Volvo XC40 P8 Recharge Driving, Engines & Performance | Top Gear
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BBC TopGear
Car Review

Volvo XC40 P8 Recharge

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Published: 30 Apr 2021


What is it like to drive?

The P8 asks you to make a few mental readjustments. This might be the smallest Volvo but it weighs 2,220kg (100kg more than the Polestar 2, fully half a tonne more than the equivalent ICE XC40). This is one of the paradoxes you simply have to live with if you want zero emissions electric propulsion: batteries are damned heavy. Beyond that, however, what we have here is nothing less than the most dynamically capable Volvo ever. Seriously.

Sure, 487 torques fired to the road via all four wheels is guaranteed to raise a smile, but even increased familiarity with the wicked side of electrification doesn’t diminish the wow factor. (For the record, I remember the Nineties 850 T5, which begat the funniest touring car of all time. The road car was too busy incinerating its front tyres to actually move forward.) So yes, the XC40 P8 is deliciously rapid. But again, as with its Polestar cousin it’s also well-mannered with it, sling-shotting you out of corners or exiting roundabouts in a way that really is as amusing as it is addictive. 

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Better than that, though, is the control it displays, both in terms of managing its considerable weight but also in terms of traction. Only on the greasiest of second gear corners (in old money, this thing doesn’t have conventional gears) does it come unstuck. The rest of the time it just flings itself up the road with abandon. Or doesn’t, if you prefer to drive in a more sensible and stereotypically Swedish manner.

At which point you’ll notice how beautifully damped it is, how well-resolved its ride quality overall is, and the entirely grown-up manner in which it erases the shoddy surfaces that can trip up cars from some of the industry’s biggest and most luxurious guns. The front suspension is by McPherson strut with coil springs, and there’s a multi-link set-up at the rear. Volvo has never pretended to be the last word in driving dynamics or suspension kinematics, but the P8 is a deft thing, indeed.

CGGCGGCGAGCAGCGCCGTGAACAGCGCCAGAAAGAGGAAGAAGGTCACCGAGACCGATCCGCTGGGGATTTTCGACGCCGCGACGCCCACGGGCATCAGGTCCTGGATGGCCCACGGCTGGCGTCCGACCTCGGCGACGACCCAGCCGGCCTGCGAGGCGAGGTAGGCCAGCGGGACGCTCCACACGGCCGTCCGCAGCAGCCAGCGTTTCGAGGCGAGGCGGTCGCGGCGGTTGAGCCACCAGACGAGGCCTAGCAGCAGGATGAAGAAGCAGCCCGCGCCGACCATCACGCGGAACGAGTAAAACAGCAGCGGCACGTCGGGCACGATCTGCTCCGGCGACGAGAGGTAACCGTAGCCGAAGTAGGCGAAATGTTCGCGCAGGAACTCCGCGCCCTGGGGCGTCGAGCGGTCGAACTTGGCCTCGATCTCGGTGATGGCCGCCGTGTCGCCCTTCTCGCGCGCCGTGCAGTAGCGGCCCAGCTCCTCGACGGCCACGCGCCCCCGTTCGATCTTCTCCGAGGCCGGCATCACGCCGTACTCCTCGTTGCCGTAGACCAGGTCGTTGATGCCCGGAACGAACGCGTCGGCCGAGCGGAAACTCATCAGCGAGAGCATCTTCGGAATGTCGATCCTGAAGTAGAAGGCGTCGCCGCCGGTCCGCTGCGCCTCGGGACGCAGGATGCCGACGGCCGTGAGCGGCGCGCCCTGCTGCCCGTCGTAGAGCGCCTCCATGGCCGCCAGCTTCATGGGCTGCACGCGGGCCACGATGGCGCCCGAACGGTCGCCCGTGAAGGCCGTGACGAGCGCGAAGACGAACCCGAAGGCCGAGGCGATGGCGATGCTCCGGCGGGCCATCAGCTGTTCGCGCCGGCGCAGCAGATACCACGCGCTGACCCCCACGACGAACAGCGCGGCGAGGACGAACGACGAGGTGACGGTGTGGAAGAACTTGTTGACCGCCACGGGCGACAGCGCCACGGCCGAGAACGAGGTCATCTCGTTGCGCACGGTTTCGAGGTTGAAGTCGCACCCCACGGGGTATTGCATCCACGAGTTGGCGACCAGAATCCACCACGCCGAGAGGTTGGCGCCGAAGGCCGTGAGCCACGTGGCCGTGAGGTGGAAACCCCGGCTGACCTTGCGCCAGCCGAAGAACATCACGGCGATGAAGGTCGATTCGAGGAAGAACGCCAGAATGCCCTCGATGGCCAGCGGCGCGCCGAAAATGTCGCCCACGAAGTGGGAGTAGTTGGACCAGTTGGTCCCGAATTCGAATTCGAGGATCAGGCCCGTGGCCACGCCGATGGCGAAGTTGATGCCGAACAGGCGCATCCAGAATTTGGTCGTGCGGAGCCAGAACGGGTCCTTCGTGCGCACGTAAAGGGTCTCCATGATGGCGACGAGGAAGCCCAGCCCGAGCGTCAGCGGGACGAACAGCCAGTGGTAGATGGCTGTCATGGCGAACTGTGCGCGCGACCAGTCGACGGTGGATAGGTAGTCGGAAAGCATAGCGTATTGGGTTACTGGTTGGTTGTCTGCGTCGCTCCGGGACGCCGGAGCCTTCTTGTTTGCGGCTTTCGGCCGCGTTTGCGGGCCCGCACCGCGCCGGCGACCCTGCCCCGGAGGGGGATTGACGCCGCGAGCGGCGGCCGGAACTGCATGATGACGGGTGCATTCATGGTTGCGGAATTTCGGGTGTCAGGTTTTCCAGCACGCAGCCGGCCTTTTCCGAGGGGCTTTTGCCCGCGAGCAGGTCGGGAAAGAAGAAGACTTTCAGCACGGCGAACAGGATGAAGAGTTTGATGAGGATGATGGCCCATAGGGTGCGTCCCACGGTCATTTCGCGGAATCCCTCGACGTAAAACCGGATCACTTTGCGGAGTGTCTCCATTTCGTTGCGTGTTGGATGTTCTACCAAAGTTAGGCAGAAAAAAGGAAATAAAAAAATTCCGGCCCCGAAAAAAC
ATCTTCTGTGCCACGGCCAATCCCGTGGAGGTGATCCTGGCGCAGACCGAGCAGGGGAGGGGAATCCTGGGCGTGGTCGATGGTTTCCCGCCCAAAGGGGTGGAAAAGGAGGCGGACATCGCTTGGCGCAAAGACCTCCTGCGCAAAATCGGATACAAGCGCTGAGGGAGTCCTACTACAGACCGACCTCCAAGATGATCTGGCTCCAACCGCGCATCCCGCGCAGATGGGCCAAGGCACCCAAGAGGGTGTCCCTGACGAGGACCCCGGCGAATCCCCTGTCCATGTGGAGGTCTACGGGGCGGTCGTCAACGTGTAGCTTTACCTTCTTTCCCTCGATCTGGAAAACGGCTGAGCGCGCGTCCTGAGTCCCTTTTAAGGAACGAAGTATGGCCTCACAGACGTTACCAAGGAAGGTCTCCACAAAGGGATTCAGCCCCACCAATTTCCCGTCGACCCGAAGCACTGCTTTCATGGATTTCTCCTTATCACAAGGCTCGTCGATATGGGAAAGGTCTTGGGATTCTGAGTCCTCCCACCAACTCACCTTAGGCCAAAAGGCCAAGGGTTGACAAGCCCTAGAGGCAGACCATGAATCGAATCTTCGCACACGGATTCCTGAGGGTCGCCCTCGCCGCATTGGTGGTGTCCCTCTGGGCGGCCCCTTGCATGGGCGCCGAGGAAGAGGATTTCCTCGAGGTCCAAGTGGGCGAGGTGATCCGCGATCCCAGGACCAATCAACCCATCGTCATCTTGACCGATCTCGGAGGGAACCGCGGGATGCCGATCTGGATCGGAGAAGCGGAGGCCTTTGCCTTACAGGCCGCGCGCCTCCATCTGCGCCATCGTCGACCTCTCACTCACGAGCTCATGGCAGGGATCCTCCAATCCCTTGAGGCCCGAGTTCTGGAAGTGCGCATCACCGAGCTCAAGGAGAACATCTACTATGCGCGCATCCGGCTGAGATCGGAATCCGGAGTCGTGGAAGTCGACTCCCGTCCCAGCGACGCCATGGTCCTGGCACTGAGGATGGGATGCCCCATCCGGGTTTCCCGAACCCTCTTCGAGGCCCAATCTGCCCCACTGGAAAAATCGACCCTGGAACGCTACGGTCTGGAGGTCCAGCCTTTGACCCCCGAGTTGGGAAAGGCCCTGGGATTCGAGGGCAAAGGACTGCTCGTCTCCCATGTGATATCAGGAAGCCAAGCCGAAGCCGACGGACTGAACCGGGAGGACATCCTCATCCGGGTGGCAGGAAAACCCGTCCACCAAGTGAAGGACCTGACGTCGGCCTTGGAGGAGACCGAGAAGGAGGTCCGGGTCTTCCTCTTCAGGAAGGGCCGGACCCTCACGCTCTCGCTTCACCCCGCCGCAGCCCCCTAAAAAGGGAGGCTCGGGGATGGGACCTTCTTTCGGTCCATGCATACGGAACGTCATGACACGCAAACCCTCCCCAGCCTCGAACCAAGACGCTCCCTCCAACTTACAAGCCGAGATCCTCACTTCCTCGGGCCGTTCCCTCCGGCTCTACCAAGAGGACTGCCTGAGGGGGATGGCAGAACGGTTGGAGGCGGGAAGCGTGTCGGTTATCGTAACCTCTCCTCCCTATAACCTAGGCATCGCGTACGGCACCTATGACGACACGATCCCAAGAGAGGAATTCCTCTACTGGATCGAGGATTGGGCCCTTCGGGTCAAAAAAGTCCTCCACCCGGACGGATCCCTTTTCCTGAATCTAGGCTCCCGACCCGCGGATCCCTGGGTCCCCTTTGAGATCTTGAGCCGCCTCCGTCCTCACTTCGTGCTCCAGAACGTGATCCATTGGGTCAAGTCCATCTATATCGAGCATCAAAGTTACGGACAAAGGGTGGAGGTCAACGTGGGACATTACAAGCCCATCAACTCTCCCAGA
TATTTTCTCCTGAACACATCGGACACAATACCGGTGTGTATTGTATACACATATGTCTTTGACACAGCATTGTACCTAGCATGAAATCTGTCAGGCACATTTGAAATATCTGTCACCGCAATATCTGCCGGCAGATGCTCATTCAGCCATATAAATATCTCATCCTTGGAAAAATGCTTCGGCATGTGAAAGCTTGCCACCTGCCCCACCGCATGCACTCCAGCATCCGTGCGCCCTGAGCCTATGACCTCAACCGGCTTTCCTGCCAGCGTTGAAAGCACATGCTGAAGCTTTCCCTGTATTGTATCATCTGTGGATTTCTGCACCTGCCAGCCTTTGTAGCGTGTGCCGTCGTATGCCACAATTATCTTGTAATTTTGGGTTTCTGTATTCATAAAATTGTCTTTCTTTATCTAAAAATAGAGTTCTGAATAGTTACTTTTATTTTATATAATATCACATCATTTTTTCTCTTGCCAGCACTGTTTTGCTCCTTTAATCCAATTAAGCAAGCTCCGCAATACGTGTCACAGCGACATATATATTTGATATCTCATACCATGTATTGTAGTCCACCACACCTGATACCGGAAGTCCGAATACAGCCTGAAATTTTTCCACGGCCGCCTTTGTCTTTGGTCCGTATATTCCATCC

It’s also wonderfully simple to use. Given the complexities of the EV world – and the fear of where and how to charge still bothers a lot of folk – Volvo is smart to keep things straightforward. There’s keyless entry and no start button; a sensor in the driver’s seat primes the car. Just slide the little drive controller into D and off you glide. There are no powertrain modes to twiddle with, either. You can firm up the steering if you want (it’s better than the floatier calibration), and set the braking to maximum regen for one-pedal operation and improved efficiency. That can take a little getting used to, but quickly becomes second nature.

Naturally, the powertrain is largely silent, but there’s discernible character here, too. Maybe electrification suits Volvo’s generally more sustainable, human-oriented philosophy. Whatever it is, this is a fantastic car to drive, particularly for a crossover/SUV with an unpromising centre of gravity.

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Safety? It remains a core part of the company’s philosophy. New innovations include a rear auto brake that can sense if the car is about to be rear-ended and applies the brakes automatically to stop it slamming into the car ahead. There’s also an enhanced Pilot Assist, which draws on Google Maps for speed limits and bends in the road. Volvo is probably further along the road to autonomous driving than most, but the P8 doesn’t remonstrate with you by way of warning chimes should you stray across a white line.

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